By U.S. ArmyJanuary 15, 2015
With the extreme low temperatures covering the Fort Leonard Wood area the last few weeks, many Families may have a big surprise in the mail when those utility bills start to arrive.
Being one month into winter, there is still time to get a firm grip on finances and energy usage to help lessen the blow to the wallet.
"Be mentally prepared for much higher utility bills for December through March," said Angela Steidley, Army Community Service Personal Financial Readiness specialist.
She said since heat is a basic need, paying those utility bills "is a priority."
"Money for 'needs' has to be planned and saved for, especially at this time of the year. 'Wants' (eating out, new DVDs or video games, shopping trips to Springfield or St. Louis, etc.) have to be reduced or postponed in order to pay these higher bills," she said.
Steidley said often Soldiers and Family members have special events coming up (such as birthdays, weddings) that are budget busters. She said those people could visit with an ACS financial counselor and find ways to make that event special without making it expensive. She also recommends paying less on recurring bills through the winter months.
"If the Family cannot pay for the utility bills because the Family has debt payments that take all of their extra money each month, pay the minimum payment required on those debts during these winter months and use any extra money to save for the utility bills," she said.
Steidley said whatever you do, talk to ACS before taking drastic action.
"We can analyze your situation, in person or over the phone, and decide what types of help would be quick and appropriate in their situation. Please call us before trying to solve the problem yourself. Don't take out a personal loan from a finance company or someone over the Internet -- it only makes the financial problem worse, Steidley said.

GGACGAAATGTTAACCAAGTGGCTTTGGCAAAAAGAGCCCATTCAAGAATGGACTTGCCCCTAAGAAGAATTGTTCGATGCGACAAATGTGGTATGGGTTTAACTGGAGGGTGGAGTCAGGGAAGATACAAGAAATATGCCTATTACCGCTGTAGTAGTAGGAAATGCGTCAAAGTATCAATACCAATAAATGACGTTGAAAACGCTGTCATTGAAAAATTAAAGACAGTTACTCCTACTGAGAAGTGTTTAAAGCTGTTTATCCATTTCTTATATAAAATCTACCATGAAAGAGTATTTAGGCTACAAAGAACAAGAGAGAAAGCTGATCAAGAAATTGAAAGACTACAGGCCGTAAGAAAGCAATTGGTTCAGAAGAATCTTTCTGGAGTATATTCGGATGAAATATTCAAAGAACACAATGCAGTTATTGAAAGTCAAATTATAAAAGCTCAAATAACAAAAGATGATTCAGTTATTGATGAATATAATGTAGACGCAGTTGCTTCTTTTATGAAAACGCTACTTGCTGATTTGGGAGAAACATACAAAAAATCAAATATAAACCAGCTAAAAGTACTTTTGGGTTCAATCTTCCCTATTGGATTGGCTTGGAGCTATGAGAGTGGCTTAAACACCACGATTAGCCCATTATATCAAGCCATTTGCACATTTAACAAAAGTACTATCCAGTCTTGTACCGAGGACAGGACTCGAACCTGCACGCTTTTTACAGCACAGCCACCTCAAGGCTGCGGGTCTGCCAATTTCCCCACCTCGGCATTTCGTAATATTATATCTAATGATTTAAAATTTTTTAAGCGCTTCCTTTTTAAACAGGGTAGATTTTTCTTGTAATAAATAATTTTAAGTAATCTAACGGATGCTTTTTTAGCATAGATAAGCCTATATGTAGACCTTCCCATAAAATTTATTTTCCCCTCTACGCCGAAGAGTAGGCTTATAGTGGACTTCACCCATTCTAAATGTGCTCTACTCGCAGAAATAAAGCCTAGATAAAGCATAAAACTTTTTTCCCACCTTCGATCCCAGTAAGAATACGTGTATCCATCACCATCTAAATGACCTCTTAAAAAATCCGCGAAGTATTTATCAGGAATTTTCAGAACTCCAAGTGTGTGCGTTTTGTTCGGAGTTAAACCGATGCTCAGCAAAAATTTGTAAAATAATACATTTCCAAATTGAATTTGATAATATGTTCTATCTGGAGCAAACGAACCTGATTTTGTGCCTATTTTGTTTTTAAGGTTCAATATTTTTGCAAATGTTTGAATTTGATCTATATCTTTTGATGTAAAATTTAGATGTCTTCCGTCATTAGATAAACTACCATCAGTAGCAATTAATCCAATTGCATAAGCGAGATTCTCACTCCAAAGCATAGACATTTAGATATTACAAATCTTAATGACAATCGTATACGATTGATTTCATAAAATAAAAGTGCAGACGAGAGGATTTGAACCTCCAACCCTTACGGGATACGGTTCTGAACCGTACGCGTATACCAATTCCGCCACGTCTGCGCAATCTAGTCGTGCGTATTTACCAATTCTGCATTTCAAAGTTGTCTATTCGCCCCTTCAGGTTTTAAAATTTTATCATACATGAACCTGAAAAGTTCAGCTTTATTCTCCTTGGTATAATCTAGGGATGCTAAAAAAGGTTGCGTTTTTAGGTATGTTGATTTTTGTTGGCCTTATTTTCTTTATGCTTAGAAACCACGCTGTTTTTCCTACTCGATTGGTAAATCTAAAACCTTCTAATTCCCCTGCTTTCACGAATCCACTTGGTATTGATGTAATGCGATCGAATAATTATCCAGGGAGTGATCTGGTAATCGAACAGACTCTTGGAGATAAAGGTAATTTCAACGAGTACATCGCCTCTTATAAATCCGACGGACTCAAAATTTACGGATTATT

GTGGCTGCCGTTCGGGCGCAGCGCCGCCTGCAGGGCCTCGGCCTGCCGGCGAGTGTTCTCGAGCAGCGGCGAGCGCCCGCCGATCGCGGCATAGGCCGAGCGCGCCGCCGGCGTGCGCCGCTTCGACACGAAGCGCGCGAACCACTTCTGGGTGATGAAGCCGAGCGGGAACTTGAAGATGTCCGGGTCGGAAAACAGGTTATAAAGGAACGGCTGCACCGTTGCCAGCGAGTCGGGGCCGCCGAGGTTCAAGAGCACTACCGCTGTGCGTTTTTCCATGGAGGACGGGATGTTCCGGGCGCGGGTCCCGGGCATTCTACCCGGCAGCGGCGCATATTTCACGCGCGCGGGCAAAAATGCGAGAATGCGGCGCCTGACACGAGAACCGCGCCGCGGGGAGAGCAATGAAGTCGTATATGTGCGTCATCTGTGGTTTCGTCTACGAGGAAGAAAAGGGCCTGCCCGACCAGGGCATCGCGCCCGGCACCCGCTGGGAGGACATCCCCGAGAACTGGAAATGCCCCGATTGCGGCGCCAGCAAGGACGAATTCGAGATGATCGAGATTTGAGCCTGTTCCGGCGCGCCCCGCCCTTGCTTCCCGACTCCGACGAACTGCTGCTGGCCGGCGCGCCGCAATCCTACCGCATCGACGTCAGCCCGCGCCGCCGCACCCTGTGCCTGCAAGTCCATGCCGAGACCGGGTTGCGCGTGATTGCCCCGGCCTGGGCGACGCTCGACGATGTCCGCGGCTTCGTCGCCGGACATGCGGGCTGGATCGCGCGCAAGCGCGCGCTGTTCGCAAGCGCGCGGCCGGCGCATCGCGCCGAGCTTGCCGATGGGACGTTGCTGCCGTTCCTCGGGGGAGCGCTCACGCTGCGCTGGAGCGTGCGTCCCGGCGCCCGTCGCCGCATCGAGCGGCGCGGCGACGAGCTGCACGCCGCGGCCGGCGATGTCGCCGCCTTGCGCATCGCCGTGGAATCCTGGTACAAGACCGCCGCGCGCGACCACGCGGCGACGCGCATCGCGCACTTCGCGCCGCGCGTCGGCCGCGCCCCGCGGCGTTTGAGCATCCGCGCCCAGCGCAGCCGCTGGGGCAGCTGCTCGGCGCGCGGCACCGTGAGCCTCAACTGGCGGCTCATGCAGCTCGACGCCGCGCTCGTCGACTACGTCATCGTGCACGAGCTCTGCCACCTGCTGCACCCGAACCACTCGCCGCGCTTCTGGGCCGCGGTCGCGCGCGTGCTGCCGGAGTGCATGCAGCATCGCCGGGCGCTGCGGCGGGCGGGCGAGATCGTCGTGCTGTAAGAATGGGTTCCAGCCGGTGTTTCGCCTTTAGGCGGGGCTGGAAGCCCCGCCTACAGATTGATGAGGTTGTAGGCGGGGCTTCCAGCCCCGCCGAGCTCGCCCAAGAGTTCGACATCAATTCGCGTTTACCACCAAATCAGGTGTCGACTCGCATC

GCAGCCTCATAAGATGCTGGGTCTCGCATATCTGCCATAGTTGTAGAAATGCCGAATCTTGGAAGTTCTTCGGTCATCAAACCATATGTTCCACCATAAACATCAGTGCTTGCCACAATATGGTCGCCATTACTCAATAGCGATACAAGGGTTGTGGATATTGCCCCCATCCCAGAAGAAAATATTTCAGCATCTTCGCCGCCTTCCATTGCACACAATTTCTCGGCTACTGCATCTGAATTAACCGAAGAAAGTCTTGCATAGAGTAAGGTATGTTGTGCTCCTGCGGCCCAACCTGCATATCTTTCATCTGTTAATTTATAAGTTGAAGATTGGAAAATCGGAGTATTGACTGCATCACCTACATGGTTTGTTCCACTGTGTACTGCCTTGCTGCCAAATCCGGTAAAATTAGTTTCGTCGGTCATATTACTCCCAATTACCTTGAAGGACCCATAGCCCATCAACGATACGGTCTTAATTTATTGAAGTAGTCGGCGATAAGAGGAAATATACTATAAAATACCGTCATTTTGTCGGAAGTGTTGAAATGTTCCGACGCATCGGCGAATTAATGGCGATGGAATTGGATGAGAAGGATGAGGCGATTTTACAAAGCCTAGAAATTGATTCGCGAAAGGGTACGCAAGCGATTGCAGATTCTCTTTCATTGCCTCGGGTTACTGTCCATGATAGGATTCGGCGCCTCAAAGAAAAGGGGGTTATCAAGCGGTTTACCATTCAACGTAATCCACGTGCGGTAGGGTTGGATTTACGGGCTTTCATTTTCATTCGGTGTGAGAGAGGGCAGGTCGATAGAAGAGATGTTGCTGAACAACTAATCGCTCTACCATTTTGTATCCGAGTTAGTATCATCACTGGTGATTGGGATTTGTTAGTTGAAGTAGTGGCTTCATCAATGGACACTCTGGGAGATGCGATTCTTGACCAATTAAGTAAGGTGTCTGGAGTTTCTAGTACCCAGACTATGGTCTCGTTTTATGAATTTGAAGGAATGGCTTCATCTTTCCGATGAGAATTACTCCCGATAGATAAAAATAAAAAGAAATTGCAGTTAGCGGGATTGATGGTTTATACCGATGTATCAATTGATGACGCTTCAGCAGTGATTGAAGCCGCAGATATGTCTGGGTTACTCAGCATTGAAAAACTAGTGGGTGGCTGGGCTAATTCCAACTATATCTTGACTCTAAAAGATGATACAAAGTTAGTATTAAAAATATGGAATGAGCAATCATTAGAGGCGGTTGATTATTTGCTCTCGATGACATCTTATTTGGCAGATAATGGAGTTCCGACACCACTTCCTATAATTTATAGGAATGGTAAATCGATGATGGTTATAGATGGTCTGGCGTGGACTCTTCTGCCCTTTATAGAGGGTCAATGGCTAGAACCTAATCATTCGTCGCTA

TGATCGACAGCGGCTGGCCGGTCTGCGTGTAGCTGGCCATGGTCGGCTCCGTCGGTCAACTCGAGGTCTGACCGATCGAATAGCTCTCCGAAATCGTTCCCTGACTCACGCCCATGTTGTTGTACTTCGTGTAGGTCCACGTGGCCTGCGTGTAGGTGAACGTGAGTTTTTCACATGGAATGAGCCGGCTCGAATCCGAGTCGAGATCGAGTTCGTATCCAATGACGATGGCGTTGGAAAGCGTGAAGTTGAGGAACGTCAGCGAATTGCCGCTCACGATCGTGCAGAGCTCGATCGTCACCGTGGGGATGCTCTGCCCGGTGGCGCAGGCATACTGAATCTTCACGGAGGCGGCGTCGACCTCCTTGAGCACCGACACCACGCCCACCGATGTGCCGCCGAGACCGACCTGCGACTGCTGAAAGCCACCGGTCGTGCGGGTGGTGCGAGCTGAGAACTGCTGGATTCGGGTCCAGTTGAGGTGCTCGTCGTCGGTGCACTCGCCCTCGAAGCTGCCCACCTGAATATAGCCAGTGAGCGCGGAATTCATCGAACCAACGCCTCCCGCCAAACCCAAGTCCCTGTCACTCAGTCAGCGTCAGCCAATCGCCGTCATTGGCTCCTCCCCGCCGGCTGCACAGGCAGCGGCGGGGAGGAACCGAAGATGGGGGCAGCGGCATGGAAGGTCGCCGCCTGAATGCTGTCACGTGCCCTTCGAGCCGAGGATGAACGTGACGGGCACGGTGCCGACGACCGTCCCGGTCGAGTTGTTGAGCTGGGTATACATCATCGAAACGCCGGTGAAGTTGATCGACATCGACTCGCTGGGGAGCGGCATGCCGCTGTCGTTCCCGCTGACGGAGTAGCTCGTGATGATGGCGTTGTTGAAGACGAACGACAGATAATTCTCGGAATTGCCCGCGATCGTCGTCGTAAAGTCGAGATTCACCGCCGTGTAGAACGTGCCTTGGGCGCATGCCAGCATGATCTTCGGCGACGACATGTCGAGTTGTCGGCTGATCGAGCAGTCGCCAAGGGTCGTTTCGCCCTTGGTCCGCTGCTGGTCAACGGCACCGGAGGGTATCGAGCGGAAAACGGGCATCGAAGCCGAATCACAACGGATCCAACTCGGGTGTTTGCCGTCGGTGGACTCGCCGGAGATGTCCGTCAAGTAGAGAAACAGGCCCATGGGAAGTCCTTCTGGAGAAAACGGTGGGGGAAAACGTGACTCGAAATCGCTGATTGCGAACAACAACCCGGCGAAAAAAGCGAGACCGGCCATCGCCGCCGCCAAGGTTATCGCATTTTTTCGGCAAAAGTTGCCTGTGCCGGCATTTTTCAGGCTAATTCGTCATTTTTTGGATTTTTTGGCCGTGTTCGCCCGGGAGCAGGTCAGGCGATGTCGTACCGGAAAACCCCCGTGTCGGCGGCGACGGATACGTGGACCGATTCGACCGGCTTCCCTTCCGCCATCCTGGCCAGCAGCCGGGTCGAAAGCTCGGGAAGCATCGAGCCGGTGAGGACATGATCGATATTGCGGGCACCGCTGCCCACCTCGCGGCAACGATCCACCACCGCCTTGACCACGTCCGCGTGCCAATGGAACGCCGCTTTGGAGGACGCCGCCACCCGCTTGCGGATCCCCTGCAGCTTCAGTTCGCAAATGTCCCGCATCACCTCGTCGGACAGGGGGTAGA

Another option for military Families having a tough time is Army Emergency Relief.
Chuck Matthews, installation AER representative, said Army Families have the option of applying for assistance with the Missouri Ozarks Community Action at www.mocaonline.org and for AER utility assistance, if the need is clear. Soldiers can coordinate through their unit commanders for approval.
"We can help with utility bills," Matthews said. "It is an easy application process (with the) convenience of (applying) on-post at ACS," Matthews said.
Steidley said whatever you do, seek assistance if the problem is beyond what you can handle.
"Families are always welcome to voluntarily come in and talk about their debts and let us offer suggestions on how to manage them," Steidley said.
According to Bankrate.com there are several tangible things a person can do to help lower the bill:
Add insulation -- generally it costs $500 to $1,000 to bring an attic up to code and savings can be as much as 20 to 30 percent off your bill.
Tame the thermostat -- you can save up to 10 percent by adjusting your thermostat by 10 to 15 degrees cooler during the hours you are not home, according to the Department of Energy. You can also help even more by turning down the heat while sleeping. A programmable thermostat might be just the tool you need.
Turn down the water heater -- the Department of Energy estimates water heaters account for 14 to 25 percent of the monthly energy bill. Save 3 to 5 percent for every 10 degrees you set your water heater back.
Window work -- Consider purchasing double-pane windows or affixing clear plastic sheeting to unused interior windows.
Light bulbs -- Replace light bulbs with compact fluorescent light bulbs. They use 75 percent less energy and save $40 in energy costs over the lifetime.
For more information on financial counseling contact Steidley at 573.596.0131, ext. 60212 or for AER information, contact Matthews at the same number.